6. I like your newly coined phrase, “orientationally deviant”
    Should trademark that. But you are not deviant my friend, although some stone age religious idiots/governments may think otherwise. “Orientationally secure” is more like it. Screw them.

  7. Almost as bad as what happened to my “orientationally deviant” partner in another scary place. But not quite.

    I travel there a lot and never thought about it before, although many less experienced (and less enlightened) people have warned me I’m taking chances travelling there. Still, it was probably a one-off, so I’m not going to cross it off my list out of irrational fear.

    But in case anyone’s curious, the airport code was ATL.

  8. I think it is time I stop supporting little nazis like Lucky that write gabage like this. You will no longer get me clinking your credit card links and supporting your bullshit. I think everyone else should do the same. What ever happened to freedom of speech? I guess that does not apply to you when it is uncomfortable for you, because you delete MY COMMENTS!!!! Something that doesn’t agree with you and you go crying…. Amazing how much integrity you think you have and how principled you think you are until it is not in your benefit.
    You have to keep everybody else quite that is not a sucker.
    When I saw the thing about you taking your dad for a big trip, I thought that was awesome, but I wonder if he would give that up in a second to have a son who isn’t gay.
    If I were a father in his position, I would. See, this site is just your bullshit side of the story. We don’t hear about what you do to your parents. Maybe some poor people that don’t love their kids look as a big trip as great and are easily bought off, but real people aren’t.
    AMAZING HOW YOU DON’T HAVE ANY PROBLEM DENYING ME MY RIGHT TO SPEAK…..
    I guess America should have values, but you don’t need to? You just have to hurl hatred around and think you deserve a cookie for doing it.
    FUCK YOU. I’m sure those people in Qatar are glad you are out of their country. Too bad they didn’t get you. And seriously, if they did, it wouldn’t be for anything that you pretend you do, it’d be for being gay, or maybe being a schmuck. You are a descendant of Nazis.

  9. I’m always scared at immigration. Totally unaccountable authorities can do anything they want to you for any reason. It’s like doing business with psychopathic drug cartels, except the drug cartels are actually accountable for getting their business done can’t just detain you forever.

    @Susan yes, exactly the same as US immigration.

    @Lucky I liked the comments better when you were still denying JohnnyMac his freedom of speech.

    Does anyone know why Lucky was passing immigration on his way out of the country? Most countries put immigration on the way into the country. Qatar isn’t one of the pre-clearance countries.

  10. Johnny Mac. Wow. This is just a web page for travelers. It should be just that. I wander what you said that was deleted because if this statement from you was not I think it is best not to read this. Reading this would get me in trouble at school and not to think what my parents would do. Try to enjoy what you have and make the best of it. Wish you the best. Jason F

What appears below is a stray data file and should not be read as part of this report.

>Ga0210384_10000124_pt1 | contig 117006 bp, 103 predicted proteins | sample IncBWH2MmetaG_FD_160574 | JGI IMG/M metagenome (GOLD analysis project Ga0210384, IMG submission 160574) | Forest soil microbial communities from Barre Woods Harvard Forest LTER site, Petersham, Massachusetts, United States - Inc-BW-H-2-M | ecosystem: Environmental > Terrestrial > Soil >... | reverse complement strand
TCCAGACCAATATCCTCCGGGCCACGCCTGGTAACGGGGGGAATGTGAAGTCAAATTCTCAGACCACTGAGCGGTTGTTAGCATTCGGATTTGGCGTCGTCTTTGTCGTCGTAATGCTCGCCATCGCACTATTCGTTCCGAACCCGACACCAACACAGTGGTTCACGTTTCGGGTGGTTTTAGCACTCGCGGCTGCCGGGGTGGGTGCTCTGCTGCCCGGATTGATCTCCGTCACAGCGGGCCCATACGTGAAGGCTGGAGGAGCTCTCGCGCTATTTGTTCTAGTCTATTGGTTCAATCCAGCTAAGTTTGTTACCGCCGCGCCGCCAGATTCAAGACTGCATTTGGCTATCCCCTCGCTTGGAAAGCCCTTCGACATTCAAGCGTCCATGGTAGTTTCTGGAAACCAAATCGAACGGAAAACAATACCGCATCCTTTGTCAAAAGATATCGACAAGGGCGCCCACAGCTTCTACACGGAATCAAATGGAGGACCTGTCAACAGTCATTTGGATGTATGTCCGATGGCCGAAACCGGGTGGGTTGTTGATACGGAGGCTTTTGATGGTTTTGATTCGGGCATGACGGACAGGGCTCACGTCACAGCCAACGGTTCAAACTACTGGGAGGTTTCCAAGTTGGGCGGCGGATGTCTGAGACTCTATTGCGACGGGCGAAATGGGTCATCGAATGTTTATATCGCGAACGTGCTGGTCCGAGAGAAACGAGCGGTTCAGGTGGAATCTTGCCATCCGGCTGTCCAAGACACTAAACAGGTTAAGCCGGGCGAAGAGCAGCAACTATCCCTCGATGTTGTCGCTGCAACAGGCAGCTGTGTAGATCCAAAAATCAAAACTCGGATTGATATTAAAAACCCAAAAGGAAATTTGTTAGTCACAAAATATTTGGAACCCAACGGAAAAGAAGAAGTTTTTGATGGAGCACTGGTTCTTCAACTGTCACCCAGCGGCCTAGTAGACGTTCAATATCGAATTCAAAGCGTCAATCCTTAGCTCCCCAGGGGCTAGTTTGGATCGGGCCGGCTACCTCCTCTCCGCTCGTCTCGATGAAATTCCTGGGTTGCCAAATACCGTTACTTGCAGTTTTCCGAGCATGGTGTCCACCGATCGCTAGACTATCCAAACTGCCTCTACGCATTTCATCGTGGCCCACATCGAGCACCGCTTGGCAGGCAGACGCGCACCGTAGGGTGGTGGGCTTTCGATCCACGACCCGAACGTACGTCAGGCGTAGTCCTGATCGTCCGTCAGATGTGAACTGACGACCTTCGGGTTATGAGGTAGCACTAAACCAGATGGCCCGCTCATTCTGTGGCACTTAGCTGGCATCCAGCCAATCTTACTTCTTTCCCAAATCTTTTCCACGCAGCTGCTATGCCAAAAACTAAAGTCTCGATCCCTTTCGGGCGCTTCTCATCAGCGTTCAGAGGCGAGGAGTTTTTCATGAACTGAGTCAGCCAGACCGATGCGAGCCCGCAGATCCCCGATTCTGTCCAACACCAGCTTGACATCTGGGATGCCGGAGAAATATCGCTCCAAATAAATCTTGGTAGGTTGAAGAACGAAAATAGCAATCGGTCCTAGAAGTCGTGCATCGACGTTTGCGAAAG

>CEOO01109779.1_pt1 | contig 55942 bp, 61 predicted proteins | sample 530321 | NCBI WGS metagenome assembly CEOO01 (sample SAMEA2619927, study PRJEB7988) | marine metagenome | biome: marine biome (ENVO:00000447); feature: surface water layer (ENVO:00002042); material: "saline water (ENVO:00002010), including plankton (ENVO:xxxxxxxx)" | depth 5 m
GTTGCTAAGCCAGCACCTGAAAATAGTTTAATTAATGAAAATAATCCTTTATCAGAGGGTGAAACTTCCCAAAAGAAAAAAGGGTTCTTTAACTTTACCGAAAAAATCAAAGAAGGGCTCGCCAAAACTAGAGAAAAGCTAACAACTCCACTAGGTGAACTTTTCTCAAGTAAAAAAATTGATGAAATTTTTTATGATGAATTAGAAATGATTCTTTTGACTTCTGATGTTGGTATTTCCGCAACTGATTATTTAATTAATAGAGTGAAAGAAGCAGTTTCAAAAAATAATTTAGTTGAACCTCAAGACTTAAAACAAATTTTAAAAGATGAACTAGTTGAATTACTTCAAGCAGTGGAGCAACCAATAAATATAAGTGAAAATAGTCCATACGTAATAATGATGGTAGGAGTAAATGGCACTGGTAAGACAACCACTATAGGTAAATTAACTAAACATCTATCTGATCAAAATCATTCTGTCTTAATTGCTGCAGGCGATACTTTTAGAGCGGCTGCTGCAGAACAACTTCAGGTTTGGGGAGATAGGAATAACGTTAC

11. @johnny Mac

    You are an awful human being. Why would your write such a disgusting post? If you don’t like the site, don’t read the site. Idiot.

  12. Lol why is it that the people who complain the loudest about freedom of speech are the ones who don’t get that it doesn’t apply in this situation?

  13. When Lucky deletes a post that states unambiguously that he is “a descendent of Nazis” he is improving the reading experience for me and I appreciate it.

    We all “get into it” in the comments and there’s plenty of disagreement. I give as good as I get. But there is a limit to the offence one should be subjected to and I think personal insult is a good place to draw the line.

    “Free Speech” refers to your inalienable right to start your own blog, not to ruin someone else’s.

  14. Lucky, I think there was a notation in your profile that required messaging one of His Excellency’s staff to ask whether he wanted you allowed into the lounge, or arrested and sent to prison! Fortunately for you, it was the former. 🙂 Of course I actually have no idea, but its certainly possible Qatar Airways has put an alert on you with Qatari Immigration. In all seriousness, you should be careful what you say about him.

  15. What a pointless and over exaggerated article. You must be completely out of things to write. Basically no story here.

  16. Holy crap, JohnnyMac. You need an education. Freedom of speech means you don’t get put in jail for what you say. It does, however, still allow for the people around you to silence you in a multitude of ways.

  17. @Johnny Mac
    You may want to consider seeing a therapist. If you already do, fire them and hire another. When that fails go crawl back under whatever rock you came from… Society will not miss you.
    Sincerely, straight German guy

  18. Yo J-Mac, good job letting “we the readers” know why you’re being censored and Lucky, that took guts to print because his post was genuinely creepy. Can’t we all just try to get along in a civilized manner?